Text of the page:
“Yeah, I’ve become something of a champion of prisoners' rights.”
“You’ll be alright 'ere. I’ve already told da fellas dat yer a good dude.”
“I appreciate that.”
“Okay, lets show ya to yer cell,” said one of the guards.
I was instructed to go up the stairs to cell D22. The 8 feet by 12 feet room was spick and span. It contained double bunks, a toilet, a sink, shelves and a much larger table than in any of my previous cells. There was a slim window, like one of those windows in a turret that archers used to shoot their arrows from; it provided a view of the pebbles and gravel separating the buildings.
“Your celly is a bit of a joker!” a guard said and departed.
“Great. I like the quiet life,” I yelled after him.

I soon found out I had been housed with one of the most dangerous men in the unit, a man whose numerous violent crimes included torturing and stabbing another inmate whom he had discovered was a child molester. BHF had already served 10 years of a 16-year sentence. His crimes and subsequent arrest were on the news. The cell I had moved into was also BHF's tattoo shop.

D pod has 25 two-man cells. There is a large day room about the size of a ballroom, which I share with the other 49 pod members. There are five private showers arranged like cloakrooms at the end of the runs. There are two white plastic circular tables in the day room, which inmates use to play dominoes, cards, chess and Scrabble. Most of the inmates here seem to be heroin users and the majority of them have hepatitis C. Two charge-per-call phones hang on the wall. Day-room access is from 7am until 8.15pm, however we are required to lockdown for two counts, one hour in the morning and one in the afternoon.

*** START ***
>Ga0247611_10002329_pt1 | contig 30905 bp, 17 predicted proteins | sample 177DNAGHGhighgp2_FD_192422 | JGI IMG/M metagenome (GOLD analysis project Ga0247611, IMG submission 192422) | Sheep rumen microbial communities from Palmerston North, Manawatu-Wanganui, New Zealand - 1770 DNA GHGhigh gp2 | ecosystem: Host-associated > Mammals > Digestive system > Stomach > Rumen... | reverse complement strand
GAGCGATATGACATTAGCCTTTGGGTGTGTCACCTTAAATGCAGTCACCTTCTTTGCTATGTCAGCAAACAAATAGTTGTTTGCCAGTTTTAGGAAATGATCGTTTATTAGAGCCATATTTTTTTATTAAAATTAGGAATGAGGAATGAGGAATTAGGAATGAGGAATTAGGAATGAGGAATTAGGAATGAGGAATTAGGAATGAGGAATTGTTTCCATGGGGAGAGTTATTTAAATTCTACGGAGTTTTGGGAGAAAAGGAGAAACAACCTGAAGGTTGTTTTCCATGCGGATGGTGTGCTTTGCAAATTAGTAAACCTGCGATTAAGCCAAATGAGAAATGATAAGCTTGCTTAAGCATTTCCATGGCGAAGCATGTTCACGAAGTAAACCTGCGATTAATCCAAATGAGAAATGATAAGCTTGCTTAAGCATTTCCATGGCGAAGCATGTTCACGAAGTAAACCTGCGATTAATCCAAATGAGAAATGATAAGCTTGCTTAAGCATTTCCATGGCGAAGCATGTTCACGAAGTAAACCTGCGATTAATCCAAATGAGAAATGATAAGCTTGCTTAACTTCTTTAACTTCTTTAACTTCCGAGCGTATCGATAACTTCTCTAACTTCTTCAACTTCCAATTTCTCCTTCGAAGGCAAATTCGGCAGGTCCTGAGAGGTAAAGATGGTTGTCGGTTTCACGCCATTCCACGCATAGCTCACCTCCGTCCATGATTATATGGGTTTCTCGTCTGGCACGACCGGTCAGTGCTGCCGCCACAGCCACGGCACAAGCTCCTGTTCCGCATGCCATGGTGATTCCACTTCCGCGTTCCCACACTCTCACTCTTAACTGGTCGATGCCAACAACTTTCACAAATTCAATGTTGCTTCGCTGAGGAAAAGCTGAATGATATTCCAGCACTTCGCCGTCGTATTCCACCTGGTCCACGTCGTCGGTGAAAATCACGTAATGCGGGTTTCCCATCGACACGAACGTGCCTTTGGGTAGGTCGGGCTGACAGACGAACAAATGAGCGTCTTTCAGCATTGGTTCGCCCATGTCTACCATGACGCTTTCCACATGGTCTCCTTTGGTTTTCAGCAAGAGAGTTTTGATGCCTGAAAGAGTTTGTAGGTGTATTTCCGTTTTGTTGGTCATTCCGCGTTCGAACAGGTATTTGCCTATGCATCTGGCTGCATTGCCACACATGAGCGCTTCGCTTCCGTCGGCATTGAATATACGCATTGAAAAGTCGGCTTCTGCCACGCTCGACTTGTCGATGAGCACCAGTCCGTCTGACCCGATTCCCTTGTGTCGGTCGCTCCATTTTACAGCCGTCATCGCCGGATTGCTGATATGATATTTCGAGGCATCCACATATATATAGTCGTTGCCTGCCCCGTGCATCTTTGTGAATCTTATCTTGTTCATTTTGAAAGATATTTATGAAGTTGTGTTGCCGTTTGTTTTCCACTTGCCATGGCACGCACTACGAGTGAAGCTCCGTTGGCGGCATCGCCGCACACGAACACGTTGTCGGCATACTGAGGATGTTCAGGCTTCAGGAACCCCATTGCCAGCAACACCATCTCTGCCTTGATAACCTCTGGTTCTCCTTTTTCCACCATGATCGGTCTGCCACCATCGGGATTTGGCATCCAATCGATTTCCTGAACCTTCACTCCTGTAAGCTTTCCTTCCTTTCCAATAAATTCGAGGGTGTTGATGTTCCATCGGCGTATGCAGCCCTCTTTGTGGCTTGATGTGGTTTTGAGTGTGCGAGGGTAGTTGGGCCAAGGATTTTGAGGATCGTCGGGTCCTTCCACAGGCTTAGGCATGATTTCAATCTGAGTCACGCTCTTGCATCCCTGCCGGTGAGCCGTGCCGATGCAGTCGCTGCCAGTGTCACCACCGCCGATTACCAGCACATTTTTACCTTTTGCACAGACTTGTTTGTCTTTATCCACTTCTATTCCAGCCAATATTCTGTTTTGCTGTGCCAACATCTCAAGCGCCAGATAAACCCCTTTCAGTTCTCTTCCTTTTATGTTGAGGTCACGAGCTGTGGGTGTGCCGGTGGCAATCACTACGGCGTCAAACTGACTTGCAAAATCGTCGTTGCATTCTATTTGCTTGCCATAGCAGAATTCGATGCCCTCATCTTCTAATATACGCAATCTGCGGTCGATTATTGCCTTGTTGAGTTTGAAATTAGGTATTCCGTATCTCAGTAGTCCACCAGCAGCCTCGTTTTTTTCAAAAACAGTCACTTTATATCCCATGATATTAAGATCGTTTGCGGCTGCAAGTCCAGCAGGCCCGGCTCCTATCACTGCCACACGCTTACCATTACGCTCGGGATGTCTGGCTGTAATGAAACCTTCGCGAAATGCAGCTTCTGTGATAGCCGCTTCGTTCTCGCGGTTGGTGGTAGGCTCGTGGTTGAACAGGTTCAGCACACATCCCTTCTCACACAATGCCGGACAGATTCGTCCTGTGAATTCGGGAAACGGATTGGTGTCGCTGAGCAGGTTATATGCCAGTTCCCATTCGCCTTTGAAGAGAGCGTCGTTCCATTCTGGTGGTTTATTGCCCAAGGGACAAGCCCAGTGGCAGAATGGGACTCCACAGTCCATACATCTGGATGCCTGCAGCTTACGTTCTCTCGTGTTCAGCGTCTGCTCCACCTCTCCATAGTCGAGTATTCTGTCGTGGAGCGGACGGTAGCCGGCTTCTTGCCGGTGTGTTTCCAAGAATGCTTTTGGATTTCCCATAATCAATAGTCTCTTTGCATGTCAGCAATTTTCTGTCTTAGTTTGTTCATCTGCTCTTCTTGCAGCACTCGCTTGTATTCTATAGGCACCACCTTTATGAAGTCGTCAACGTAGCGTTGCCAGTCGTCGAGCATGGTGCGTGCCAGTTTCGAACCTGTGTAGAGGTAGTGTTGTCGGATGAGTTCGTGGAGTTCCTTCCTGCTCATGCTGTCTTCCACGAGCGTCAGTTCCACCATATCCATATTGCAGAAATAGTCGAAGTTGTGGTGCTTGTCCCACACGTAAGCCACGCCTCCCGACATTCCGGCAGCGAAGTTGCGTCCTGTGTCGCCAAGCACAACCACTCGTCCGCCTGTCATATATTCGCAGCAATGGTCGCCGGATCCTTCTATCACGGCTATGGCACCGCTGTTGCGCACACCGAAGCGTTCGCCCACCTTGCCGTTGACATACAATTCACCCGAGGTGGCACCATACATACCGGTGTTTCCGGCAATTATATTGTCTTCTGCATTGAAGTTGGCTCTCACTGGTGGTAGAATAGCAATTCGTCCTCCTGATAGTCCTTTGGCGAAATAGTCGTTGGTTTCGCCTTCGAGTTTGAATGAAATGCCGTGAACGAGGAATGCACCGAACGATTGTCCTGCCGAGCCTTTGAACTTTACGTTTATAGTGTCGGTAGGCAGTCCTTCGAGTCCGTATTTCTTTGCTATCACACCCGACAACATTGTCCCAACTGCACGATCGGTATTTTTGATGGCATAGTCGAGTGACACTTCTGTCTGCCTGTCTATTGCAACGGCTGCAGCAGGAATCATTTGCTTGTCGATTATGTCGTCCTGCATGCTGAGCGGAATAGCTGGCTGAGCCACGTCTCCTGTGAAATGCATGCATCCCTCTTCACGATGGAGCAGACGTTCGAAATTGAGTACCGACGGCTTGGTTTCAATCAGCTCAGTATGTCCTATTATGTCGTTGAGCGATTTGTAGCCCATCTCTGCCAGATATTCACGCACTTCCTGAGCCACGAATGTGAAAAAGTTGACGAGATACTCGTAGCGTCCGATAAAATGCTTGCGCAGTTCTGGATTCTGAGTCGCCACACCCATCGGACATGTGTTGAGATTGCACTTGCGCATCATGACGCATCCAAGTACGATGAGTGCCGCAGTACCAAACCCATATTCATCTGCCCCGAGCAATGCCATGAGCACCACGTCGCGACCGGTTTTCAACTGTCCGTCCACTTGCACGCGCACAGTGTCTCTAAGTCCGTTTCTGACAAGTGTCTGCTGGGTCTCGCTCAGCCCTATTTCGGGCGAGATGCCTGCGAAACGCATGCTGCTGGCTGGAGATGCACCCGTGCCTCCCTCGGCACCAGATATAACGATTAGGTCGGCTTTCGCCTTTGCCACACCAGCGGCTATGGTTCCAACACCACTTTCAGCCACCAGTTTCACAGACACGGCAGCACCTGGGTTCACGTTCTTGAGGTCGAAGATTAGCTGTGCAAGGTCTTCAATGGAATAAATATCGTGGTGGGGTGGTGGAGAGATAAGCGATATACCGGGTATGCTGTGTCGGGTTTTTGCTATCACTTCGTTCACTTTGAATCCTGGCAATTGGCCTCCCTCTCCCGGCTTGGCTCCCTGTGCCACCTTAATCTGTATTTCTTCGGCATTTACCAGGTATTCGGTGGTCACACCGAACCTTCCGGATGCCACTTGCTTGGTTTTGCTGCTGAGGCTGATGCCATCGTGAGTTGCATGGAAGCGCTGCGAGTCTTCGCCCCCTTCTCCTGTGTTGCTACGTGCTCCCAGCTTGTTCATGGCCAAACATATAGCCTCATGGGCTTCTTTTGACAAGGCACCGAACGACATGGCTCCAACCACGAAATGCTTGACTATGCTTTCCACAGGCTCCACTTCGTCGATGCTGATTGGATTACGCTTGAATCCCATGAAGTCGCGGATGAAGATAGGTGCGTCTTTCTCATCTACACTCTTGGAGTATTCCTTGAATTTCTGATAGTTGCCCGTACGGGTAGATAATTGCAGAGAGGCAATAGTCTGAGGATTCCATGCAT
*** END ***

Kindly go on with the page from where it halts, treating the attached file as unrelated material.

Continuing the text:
A 50-year-old gay named George has been insisting that I read chapters of Harry Potter to him in my, “fine English accent”. A six-and-a-half-foot transexual called Xena has been putting her arm around me and asking if I, “wanna go party?” While at rec, an inmate took me to one side and told me about an encounter he had had with a transsexual in Texas. I told him I didn't do that kind of stuff.

The inmates donated some extra clothing to me. I was provided the bare essentials by prison staff and the rest I have to purchase-what a racket! Junior Bull gave me a sweatshirt, which cost him $11 at the inmate store.

There’s plenty of things to do here. I challenged the resident chess and Scrabble champions. I'm marched off to the chow hall three times a day for hot meals, and I’ve had no problems getting vegetarian food. There are daily two-hour recreation sessions. Lengthy contact visits are allowed on alternate weekend days, which can last from 7.30am to 3pm; I am allowed one hour per week in the library. With all of this activity, I'm hoping that the rest of my sentence will pass quickly.
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Anonymous said...

This place sounds like a holiday camp compared to the Sheriff's jail. Good luck to you Jon..
Chris, Isle of Man

Anonymous said...

I find it very ironic that you and sammy jr were put in the same tower !!